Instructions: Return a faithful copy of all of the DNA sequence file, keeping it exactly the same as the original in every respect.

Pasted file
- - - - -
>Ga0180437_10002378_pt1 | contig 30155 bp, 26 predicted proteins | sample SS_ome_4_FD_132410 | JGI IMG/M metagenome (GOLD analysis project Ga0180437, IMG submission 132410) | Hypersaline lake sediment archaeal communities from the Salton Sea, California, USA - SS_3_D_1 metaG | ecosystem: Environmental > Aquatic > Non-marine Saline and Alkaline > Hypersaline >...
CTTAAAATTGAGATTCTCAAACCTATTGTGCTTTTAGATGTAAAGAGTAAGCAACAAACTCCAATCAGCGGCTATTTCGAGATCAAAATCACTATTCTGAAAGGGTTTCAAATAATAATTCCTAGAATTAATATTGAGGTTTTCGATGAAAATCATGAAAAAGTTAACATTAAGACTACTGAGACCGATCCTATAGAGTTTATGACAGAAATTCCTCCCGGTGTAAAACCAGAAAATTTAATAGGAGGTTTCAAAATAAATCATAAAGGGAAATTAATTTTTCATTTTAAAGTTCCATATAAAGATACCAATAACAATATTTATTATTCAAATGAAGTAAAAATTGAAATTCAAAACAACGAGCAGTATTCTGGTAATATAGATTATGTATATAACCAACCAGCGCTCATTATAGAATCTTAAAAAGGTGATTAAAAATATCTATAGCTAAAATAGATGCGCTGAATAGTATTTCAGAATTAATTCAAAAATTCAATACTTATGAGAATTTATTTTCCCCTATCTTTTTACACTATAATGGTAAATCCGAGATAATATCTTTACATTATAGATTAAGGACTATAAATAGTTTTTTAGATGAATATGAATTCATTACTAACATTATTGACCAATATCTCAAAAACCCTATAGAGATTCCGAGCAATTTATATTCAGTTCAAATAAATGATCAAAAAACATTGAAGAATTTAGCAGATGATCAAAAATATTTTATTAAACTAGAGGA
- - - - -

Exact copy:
>Ga0180437_10002378_pt1 | contig 30155 bp, 26 predicted proteins | sample SS_ome_4_FD_132410 | JGI IMG/M metagenome (GOLD analysis project Ga0180437, IMG submission 132410) | Hypersaline lake sediment archaeal communities from the Salton Sea, California, USA - SS_3_D_1 metaG | ecosystem: Environmental > Aquatic > Non-marine Saline and Alkaline > Hypersaline >...
CTTAAAATTGAGATTCTCAAACCTATTGTGCTTTTAGATGTAAAGAGTAAGCAACAAACTCCAATCAGCGGCTATTTCGAGATCAAAATCACTATTCTGAAAGGGTTTCAAATAATAATTCCTAGAATTAATATTGAGGTTTTCGATGAAAATCATGAAAAAGTTAACATTAAGACTACTGAGACCGATCCTATAGAGTTTATGACAGAAATTCCTCCCGGTGTAAAACCAGAAAATTTAATAGGAGGTTTCAAAATAAATCATAAAGGGAAATTAATTTTTCATTTTAAAGTTCCATATAAAGATACCAATAACAATATTTATTATTCAAATGAAGTAAAAATTGAAATTCAAAACAACGAGCAGTATTCTGGTAATATAGATTATGTATATAACCAACCAGCGCTCATTATAGAATCTTAAAAAGGTGATTAAAAATATCTATAGCTAAAATAGATGCGCTGAATAGTATTTCAGAATTAATTCAAAAATTCAATACTTATGAGAATTTATTTTCCCCTATCTTTTTACACTATAATGGTAAATCCGAGATAATATCTTTACATTATAGATTAAGGACTATAAATAGTTTTTTAGATGAATATGAATTCATTACTAACATTATTGACCAATATCTCAAAAACCCTATAGAGATTCCGAGCAATTTATATTCAGTTCAAATAAATGATCAAAAAACATTGAAGAATTTAGCAGATGATCAAAAATATTTTATTAAACTAGAGGA